This time I took the outline of the face from the main piece, and needlefelted around it to get the shape to fit. Then I tried to get the features in place again, but having learnt from last time, I tried to leave the felt padding a little softer so as to be a bit easier to embroider. When I was trying the wet-felted versions to be further needlefelted, I used several different wools to see whether it made a difference, but with my level of inexperience, it didn’t, so this time I just used the first that came to hand.
Then I stretched silk over the top and began to stitch again.
When I tweeted this picture in a frustrated I’ve-had-enough-of-him pause, one of my friends replied “It’s Cassandra O’Brien!”. Which gave me a much-needed giggle – although I have a lowering feeling that Akhenaten and Cassandra might have got along quite well. Not necessarily the most admirable of people, either of them.
And don’t my lovely copper/rose-gold headed pins disappear beautifully against the fabric!
This looks rather better, I think.
I would have been happier if I could have made the brow heavier, and the nose more forward, but by now I feel I’m entering a world of diminishing returns, and may even start to make negative progress, which would be disheartening to say the least.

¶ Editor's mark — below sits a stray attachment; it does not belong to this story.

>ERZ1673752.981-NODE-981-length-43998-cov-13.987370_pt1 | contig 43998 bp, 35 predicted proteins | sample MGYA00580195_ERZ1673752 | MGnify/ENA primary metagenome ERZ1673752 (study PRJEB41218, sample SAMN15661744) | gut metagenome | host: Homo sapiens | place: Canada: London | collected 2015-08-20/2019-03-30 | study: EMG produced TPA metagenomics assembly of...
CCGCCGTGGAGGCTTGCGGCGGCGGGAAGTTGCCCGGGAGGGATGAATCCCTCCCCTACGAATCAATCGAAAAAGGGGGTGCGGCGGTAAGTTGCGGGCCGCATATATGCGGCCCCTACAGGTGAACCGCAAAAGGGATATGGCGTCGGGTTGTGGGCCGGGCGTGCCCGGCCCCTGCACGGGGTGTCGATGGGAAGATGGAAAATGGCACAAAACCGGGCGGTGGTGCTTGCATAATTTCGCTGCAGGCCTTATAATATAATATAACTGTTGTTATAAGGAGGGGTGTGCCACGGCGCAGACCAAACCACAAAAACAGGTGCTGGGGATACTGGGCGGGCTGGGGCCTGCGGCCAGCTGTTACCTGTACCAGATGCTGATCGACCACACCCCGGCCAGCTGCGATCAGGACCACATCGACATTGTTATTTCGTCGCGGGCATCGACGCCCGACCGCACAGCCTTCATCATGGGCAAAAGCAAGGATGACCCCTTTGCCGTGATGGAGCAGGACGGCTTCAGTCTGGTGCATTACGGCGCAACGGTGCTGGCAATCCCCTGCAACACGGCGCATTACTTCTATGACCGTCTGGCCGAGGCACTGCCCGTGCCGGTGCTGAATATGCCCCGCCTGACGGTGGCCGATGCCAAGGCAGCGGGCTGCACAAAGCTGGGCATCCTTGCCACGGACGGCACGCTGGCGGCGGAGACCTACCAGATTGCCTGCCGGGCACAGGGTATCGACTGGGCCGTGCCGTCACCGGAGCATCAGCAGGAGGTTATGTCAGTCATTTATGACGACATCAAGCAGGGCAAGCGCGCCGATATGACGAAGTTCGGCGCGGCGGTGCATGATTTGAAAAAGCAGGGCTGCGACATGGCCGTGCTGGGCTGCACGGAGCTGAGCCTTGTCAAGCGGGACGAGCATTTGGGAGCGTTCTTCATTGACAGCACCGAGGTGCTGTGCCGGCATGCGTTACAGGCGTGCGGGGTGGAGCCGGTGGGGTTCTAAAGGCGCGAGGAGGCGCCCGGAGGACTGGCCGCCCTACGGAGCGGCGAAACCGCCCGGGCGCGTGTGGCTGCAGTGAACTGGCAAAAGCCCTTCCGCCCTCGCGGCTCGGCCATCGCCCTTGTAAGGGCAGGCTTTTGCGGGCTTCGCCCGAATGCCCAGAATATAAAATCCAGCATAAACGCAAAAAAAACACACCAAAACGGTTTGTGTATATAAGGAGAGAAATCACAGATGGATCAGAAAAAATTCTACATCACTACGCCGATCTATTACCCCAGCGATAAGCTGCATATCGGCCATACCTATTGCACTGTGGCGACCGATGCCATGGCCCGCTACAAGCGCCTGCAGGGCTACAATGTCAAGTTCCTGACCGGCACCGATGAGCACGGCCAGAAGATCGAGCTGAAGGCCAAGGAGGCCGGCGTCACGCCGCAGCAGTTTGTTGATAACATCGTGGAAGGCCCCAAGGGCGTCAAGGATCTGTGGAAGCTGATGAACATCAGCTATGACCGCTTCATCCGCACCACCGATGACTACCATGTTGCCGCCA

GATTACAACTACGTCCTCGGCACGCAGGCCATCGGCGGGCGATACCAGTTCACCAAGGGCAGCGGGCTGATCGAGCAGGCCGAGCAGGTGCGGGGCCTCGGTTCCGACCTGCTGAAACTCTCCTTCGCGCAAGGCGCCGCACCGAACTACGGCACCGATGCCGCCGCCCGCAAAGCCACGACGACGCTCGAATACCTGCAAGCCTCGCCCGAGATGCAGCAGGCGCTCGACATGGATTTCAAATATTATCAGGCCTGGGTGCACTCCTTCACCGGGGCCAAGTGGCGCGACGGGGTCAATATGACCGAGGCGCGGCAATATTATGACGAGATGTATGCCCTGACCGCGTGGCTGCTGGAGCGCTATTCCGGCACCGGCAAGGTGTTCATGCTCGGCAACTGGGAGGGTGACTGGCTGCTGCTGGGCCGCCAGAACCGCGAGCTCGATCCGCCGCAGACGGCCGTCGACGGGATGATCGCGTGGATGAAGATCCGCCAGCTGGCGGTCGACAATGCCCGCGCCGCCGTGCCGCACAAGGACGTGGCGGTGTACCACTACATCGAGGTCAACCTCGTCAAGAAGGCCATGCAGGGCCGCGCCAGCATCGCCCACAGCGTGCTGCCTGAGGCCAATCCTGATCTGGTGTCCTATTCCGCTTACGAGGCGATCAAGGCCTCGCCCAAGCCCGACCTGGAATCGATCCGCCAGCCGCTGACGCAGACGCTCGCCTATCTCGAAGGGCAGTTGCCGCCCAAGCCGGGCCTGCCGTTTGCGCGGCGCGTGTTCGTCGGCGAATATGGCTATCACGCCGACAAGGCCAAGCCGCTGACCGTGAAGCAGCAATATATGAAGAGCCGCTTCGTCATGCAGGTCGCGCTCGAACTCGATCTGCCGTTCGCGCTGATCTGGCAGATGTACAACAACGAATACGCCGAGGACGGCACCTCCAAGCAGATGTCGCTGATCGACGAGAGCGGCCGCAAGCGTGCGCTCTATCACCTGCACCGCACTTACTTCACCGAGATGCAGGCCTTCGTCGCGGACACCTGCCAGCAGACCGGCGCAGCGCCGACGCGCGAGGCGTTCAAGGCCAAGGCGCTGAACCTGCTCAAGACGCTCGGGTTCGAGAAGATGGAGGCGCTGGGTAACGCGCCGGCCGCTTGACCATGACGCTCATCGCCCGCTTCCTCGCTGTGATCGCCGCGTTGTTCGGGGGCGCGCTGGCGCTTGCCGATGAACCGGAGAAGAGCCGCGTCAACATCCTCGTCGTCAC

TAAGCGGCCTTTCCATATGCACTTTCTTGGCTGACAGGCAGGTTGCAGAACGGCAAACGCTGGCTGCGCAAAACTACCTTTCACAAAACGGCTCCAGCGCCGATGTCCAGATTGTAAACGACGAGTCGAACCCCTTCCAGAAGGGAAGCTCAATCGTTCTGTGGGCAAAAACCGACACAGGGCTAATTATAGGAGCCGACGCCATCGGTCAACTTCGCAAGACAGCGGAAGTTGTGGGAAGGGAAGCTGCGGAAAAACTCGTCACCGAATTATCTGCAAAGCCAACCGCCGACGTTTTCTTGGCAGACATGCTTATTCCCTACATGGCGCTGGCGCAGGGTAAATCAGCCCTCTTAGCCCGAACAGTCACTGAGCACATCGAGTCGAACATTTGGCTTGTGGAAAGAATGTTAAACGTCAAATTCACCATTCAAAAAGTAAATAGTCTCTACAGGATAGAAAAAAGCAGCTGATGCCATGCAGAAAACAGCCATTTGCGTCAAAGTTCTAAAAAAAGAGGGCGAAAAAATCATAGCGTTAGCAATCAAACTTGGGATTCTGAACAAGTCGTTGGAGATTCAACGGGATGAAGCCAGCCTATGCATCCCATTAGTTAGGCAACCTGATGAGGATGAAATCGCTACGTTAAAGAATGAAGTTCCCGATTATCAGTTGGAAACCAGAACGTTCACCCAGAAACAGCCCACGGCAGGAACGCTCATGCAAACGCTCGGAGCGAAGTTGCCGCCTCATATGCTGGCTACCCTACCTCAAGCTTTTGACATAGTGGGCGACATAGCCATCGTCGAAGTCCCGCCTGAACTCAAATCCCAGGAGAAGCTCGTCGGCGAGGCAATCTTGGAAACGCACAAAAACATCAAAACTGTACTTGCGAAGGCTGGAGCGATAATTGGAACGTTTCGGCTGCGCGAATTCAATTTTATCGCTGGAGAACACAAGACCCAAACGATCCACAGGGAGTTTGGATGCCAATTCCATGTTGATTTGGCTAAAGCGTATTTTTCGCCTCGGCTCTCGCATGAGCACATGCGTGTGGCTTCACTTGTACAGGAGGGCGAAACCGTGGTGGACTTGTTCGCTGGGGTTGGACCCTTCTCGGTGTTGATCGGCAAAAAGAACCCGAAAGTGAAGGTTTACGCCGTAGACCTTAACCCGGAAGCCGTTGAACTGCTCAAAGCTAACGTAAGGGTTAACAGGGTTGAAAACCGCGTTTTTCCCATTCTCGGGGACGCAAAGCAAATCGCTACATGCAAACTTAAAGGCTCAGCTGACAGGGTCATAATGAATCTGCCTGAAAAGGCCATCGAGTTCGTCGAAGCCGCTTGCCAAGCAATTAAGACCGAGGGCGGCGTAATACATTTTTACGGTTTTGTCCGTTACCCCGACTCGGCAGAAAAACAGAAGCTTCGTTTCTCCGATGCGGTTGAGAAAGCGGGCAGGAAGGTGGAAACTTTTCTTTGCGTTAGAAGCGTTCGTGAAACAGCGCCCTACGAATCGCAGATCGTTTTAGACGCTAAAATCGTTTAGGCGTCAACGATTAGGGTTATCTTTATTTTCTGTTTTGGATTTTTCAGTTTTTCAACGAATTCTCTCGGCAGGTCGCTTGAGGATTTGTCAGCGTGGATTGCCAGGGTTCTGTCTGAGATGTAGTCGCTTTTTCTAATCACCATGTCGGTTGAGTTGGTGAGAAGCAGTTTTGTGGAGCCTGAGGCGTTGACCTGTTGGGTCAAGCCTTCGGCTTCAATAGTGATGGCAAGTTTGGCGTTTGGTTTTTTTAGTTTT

Now to see how this face copes with all the fuss of headdress and accessories…
As you may recall, my last attempt at a face for Akhenaten wasn’t entirely successful, so I started again… This time I needlefelted the shapes very fiercely (which I enjoyed more than I expected to!) until they were quite solid and strongly shaped, only to discover that they were far too deep and I had to saw off the back half with a penknife!
Then I stretched another fragment of silk over the top and worked the features.
When you consider how deep the eyesockets are in the felt, I’m a bit surprised that the eyes on this version don’t appear more deep-set, but he does have nice heavy brows, and the rest of the features aren’t too bad..
The face is also as narrow as it appears in that purple watercolour from a couple of weeks ago, so I felt quite optimistic when I turned back to the frame he sits on.